Europe’s Top Court Bans Stem Cell Patents If Embryo Destroyed
The European Union Court of Justice (ECJ) on Tuesday banned patents on any stem-cell process that includes the destruction of a human embryo, a ruling some fear will have negative repercussions for medical research.
The ECJ became involved in the controversial issue after German scientist Oliver Bruestle was denied a patent on a technique to create nerve cells from human embryonic stem cells.
Bruestle filed an appeal with the German Federal Court of Justice, which sought a ruling from Europe´s top court that would provide an interpretation of the meaning of the term human embryo.
The ruling of the ECJ was that existing EU law intended to “exclude any possibility of patentability where respect for human dignity could thereby be affected”.
Bruestle expressed disappointment over the ruling, saying there were already clinical applications for his invention that would treat patients with Parkinson’s disease.
“This unfortunate ruling wipes out years of transnational research by European researchers in one fell swoop,” he told the AFP news agency.
He also warned that work by European researchers would now benefit scientists abroad, who would use advancements made by European scientists to create medical products that would ultimately be imported back into Europe.
The ECJ said the use of human embryos “for therapeutic or diagnostic purposes which are applied to the human embryo and are useful to it is patentable”.
However, “their use for purposes of scientific research is not patentable”.
“A process which involves removal of a stem cell from a human embryo at the blastocyst stage, entailing the destruction of that embryo, cannot be patented,” the Luxembourg-based judges said, referring to the later stage of embryonic development roughly five days after fertilization.
“The concept of ‘human embryo’ must be understood in a wide sense,” the court said.
An egg must be considered a human embryo as soon as a sperm enters it “if that fertilization is such as to commence the process of development of a human being,” the judges said.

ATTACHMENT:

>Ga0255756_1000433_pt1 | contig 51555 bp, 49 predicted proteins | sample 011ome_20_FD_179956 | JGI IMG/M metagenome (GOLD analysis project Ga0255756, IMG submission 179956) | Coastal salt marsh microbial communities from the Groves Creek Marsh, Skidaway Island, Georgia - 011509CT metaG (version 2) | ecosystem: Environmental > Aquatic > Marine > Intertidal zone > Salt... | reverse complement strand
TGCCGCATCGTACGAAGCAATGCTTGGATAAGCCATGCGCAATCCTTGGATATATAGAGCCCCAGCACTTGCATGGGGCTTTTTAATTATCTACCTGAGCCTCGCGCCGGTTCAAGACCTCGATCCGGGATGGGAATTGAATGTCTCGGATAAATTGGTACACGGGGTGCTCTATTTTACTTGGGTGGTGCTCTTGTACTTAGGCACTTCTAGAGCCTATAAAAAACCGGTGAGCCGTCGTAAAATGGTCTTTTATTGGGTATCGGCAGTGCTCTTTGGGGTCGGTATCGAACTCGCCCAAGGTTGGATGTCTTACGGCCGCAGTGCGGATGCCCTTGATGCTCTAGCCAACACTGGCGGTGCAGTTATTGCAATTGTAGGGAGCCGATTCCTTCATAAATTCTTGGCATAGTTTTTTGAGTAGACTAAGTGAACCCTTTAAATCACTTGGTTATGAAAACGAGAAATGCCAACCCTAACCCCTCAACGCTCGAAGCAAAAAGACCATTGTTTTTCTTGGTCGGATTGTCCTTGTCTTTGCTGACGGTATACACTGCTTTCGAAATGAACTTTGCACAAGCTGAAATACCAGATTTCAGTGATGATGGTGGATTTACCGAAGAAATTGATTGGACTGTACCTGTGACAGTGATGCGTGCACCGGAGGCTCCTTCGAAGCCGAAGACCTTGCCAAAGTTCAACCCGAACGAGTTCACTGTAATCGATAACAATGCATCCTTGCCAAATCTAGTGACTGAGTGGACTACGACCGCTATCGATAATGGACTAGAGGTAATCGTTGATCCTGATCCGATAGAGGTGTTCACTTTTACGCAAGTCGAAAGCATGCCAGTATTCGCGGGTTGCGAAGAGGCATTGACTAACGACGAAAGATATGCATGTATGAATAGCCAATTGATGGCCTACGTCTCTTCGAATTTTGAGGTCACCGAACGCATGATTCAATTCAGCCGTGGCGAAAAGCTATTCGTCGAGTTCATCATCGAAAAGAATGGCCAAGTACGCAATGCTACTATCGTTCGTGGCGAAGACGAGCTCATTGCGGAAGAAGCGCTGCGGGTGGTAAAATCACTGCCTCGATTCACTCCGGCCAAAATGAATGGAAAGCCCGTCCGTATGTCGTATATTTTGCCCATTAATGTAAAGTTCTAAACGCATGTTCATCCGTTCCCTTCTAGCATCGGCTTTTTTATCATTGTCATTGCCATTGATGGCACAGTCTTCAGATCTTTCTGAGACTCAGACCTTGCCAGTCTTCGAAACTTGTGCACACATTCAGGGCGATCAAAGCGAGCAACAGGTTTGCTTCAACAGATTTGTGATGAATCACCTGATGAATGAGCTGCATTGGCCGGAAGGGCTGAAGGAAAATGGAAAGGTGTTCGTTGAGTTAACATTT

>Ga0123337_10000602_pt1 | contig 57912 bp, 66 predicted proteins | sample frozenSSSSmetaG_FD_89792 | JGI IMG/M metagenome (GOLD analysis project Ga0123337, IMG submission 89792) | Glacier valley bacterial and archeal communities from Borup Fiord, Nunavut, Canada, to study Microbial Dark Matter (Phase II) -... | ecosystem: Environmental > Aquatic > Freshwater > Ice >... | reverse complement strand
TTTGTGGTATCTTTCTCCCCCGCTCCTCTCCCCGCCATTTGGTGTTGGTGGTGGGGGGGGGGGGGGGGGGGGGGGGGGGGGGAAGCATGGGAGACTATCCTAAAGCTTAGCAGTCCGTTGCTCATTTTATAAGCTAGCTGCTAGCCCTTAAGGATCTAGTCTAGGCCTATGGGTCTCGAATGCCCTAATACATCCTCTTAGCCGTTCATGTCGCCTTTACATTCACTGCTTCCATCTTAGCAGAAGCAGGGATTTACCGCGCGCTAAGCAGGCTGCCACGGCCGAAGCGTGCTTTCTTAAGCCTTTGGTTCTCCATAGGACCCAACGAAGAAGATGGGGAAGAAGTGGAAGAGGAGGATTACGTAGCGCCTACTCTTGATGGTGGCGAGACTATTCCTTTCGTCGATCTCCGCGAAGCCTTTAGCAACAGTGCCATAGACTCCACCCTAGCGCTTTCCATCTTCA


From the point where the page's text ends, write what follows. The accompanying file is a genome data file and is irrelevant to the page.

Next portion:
Even a non-fertilized egg can be considered a human embryo when the technique used to extract an embryo can prompt “the process of development of a human being.”
The commission of the European bishops’ conference (COMECE) praised the ruling “as a milestone in the protection of human life in EU legislation,” saying attention must be given to scientific research on alternative sources such as adult stem cells or those from umbilical cord blood.
“These methods enjoy wide acceptance both on scientific and ethical grounds,” said COMECE in a statement.
Advocates for stem cell research were generally disappointed in the ruling, but said it was only one of many potential challenges, such as funding and manufacturing issues, facing stem cell researchers today.
“This decision is important and it creates uncertainty, which is a problem in itself, but it is not as big as the other barriers we are grappling with,” said Chris Mason of the UK National Stem Cell Network during an interview with the Guardian.
“Funding is a major issue and that has to come from central government. Then there is manufacturing, in that we need to make these therapies at a scale and price that works,” he said.
“This is not a bolt from the blue, and I think people will be able to work around it. Does it impact upon potential therapies? The answer has to be no.”
In an interview with Time magazine, Alexander Denoon, a British lawyer specializing in life sciences, said patent attorneys would likely find ways to circumvent the ban. For instance, they might try to patent the discoveries that result from the stem cell techniques, rather than the techniques themselves.
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